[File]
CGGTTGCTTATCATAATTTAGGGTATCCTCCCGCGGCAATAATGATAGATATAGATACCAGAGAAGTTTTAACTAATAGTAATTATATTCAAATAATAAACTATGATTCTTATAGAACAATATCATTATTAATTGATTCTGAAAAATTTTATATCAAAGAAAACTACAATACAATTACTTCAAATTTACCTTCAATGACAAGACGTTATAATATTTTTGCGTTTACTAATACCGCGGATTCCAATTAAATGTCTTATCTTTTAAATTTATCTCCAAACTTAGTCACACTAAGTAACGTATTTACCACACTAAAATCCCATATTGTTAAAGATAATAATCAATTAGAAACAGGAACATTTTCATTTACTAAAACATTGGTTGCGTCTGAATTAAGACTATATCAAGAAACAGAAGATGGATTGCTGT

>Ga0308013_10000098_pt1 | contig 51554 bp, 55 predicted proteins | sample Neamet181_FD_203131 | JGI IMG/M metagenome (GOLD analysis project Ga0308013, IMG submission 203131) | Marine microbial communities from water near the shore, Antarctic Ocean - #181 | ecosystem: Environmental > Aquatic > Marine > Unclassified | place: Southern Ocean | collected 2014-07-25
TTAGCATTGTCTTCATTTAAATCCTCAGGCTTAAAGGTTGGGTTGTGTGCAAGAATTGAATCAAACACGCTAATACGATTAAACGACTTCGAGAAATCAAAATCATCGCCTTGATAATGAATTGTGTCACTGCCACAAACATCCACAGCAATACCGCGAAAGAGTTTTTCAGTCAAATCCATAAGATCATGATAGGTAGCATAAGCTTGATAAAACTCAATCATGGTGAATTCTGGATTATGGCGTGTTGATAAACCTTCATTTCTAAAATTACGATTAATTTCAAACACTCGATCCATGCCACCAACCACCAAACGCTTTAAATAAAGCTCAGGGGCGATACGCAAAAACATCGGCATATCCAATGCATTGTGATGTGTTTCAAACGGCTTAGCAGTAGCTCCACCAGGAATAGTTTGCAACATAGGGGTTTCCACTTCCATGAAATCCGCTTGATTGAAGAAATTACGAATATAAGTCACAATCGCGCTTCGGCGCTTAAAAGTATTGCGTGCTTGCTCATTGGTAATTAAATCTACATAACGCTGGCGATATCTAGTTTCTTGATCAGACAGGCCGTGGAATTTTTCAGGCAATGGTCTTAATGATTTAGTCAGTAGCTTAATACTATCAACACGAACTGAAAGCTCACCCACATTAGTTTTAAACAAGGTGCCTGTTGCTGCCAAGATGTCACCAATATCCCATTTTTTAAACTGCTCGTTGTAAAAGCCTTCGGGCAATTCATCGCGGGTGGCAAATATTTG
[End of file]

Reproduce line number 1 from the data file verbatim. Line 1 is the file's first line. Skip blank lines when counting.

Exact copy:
CGGTTGCTTATCATAATTTAGGGTATCCTCCCGCGGCAATAATGATAGATATAGATACCAGAGAAGTTTTAACTAATAGTAATTATATTCAAATAATAAACTATGATTCTTATAGAACAATATCATTATTAATTGATTCTGAAAAATTTTATATCAAAGAAAACTACAATACAATTACTTCAAATTTACCTTCAATGACAAGACGTTATAATATTTTTGCGTTTACTAATACCGCGGATTCCAATTAAATGTCTTATCTTTTAAATTTATCTCCAAACTTAGTCACACTAAGTAACGTATTTACCACACTAAAATCCCATATTGTTAAAGATAATAATCAATTAGAAACAGGAACATTTTCATTTACTAAAACATTGGTTGCGTCTGAATTAAGACTATATCAAGAAACAGAAGATGGATTGCTGT